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The New York Times columnist and Pulitzer Prize-winning author Tom Friedman discusses the impact of civics education with Stefanie Sanford, chief of global policy and external relations at the College Board.

Former U.S. Secretary of Education Rod Paige.JPG

Former U.S. Secretary of Education Rod PaigeJPG
Former U.S. Secretary of Education Rod Paige joins Suzanne Clark, president of the U.S. Chamber of Commerce, to talk about why civics knowledge matters to America.

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Gov. Doug Ducey
Governor Doug Ducey, who established a program in Arizona that recognizes students for their civics achievements, speaks to the journalist, author, and distinguished historian A’Lelia Bundles about the changes the program made across America and the dialogue it created on a bipartisan level.

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Ken Winneg.JPG
Ken Winneg, the managing director of survey research for the Annenberg Public Policy Center, kicks off the Civics Forward program by presenting findings from Annenberg Public Policy Center (APPC) Civics Knowledge Survey.

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Scott MontgomeryJPG
From left to right: Scott Montgomery, editor-in-chief and chief content officer for Education Week, speaks with Jillian Balow, Wyoming Superintendent; Karrin Taylor Robson, secretary of the Arizona Board of Regents; and Gail Sider, a teacher at the Hutchinson Elementary School about bringing civics education back to the classroom.

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Patrick Madden.JPG
From left to right: Patrick Madden, executive director at the National Archives Foundation speaks with Mylayna Albright, assistant vice president of citizenship and sustainability at AT&T; Tara Leweling, vice president of stakeholder relations and corporate thought leadership at Allstate; and Jennifer Lowe, vice president for national strategy and engagement at Boeing about the leading corporate examples of civics education and literacy.

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Cheryl OldhamJPG
From left to right: Cheryl Oldham, senior vice president of the center for education and workforce at the U.S. Chamber of Commerce Foundation, talks about the 21st-century approach to civics education with Tim Bailey, director of education at the Gilder Lehrman Institute of American History; Mia Charity, chief development officer at the Close Up Foundation; Louise Dubé, executive director of iCivics; and Lucian Spataro, chief academic officer at the Joe Foss Institute.

CIVICS FORWARD

Friday, September 27, 2019 - 8:00am to 1:00pm
U.S. Chamber of Commerce
1615 H Street, NW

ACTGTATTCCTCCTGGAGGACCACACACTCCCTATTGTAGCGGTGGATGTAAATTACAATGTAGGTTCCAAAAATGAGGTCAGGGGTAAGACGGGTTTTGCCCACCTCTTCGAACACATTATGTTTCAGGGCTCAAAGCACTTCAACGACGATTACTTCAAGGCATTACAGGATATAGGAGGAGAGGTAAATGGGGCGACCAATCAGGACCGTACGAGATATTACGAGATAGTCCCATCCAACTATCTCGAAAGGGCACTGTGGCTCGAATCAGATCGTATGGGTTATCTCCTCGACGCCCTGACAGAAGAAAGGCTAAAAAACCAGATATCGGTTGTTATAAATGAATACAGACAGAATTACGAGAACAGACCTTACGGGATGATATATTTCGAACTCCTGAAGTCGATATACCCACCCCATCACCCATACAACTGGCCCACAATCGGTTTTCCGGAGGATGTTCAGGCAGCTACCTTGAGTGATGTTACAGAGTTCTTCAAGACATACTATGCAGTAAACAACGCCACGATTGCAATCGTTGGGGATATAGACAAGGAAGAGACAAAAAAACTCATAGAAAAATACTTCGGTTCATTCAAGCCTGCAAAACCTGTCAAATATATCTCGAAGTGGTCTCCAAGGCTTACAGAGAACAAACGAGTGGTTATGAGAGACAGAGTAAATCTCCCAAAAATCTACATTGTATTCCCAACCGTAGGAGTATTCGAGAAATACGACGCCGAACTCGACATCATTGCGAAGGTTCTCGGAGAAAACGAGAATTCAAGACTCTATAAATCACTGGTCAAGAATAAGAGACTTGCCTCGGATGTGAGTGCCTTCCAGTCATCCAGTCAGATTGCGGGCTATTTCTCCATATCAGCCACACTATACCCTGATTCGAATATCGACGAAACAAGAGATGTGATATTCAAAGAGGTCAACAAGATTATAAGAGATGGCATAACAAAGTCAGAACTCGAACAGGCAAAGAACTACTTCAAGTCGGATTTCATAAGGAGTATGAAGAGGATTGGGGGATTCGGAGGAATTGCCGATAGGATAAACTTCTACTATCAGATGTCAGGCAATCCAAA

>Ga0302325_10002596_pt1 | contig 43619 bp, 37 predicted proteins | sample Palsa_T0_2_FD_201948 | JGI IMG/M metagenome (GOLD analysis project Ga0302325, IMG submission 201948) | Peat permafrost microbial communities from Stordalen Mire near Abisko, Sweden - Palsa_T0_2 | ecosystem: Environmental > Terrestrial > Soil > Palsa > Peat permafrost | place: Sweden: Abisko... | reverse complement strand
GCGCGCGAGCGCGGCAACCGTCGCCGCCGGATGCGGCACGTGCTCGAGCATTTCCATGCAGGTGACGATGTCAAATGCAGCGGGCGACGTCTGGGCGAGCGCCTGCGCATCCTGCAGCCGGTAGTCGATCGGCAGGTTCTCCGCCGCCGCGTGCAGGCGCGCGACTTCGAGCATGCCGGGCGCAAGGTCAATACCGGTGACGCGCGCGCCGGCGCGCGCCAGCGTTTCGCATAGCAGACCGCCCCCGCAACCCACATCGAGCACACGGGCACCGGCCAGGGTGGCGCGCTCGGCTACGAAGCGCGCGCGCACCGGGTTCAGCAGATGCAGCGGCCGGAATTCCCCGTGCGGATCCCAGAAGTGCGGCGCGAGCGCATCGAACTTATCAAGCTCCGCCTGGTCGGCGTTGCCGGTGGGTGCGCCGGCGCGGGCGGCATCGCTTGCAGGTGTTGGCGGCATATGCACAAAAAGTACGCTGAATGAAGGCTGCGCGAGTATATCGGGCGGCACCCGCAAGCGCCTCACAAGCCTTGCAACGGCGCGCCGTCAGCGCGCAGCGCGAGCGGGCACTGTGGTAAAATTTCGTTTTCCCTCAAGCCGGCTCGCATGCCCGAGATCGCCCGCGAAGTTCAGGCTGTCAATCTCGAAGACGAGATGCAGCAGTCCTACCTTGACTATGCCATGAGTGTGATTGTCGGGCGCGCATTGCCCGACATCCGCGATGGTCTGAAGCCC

Washington, DC 20062
United States

On September 27, the U.S. Chamber of Commerce Foundation hosted CIVICS FORWARD to discuss the future of civic education, civic engagement, and civil discourse in America. We brought together leaders in business, education, and government to discuss how we can prepare the next generation for the awesome responsibilities they bear in a democracy.

Why does this matter?

The United States has posted declines in various measures of civic awareness and participation across generations. Informed and active citizens make for a stronger country, a stronger economy, and a stronger workforce. This is essential for our continued prosperity.

What is the solution?

Civic learning occurs throughout one’s life in schools, in family life, throughout our communities, and in the workplace. Business is uniquely positioned to help ensure that the next generation of Americans has the knowledge, skills, and disposition to take a productive role in civic life.

The U.S. Chamber of Commerce Foundation is working to reverse the decline in civic knowledge and participation. Our work is nonpartisan, and it is predicated on the belief that business has a responsibility to support greater civic knowledge and engagement at the local and national level.

Webcast

Civics Forward Highlights:

Former U.S. Secretary of Education Rod Paige joins the U.S. Chamber of Commerce Foundation’s Civics Forward summit to talk about why civics knowledge matters: “Everybody has a part of the civics obligation. It doesn’t matter about your profession or social environment. You are an American, and that’s something we are all equal in.”

The New York Times columnist and Pulitzer Prize-winning author Tom Friedman discusses the impact of civics education and literacy in the digital era: "Technology is going deep, but the values, ethics, norms, standards, and regulations that govern technology are analog. If we don’t have our civic values right, we are going to be in a bad place."

Gov. Doug Ducey, who established a program in Arizona that recognizes students for their civics achievements, speaks at the U.S. Chamber of Commerce Foundation’s Civics Foward summit about the changes the program made across America and the dialogue it created on a bipartisan level.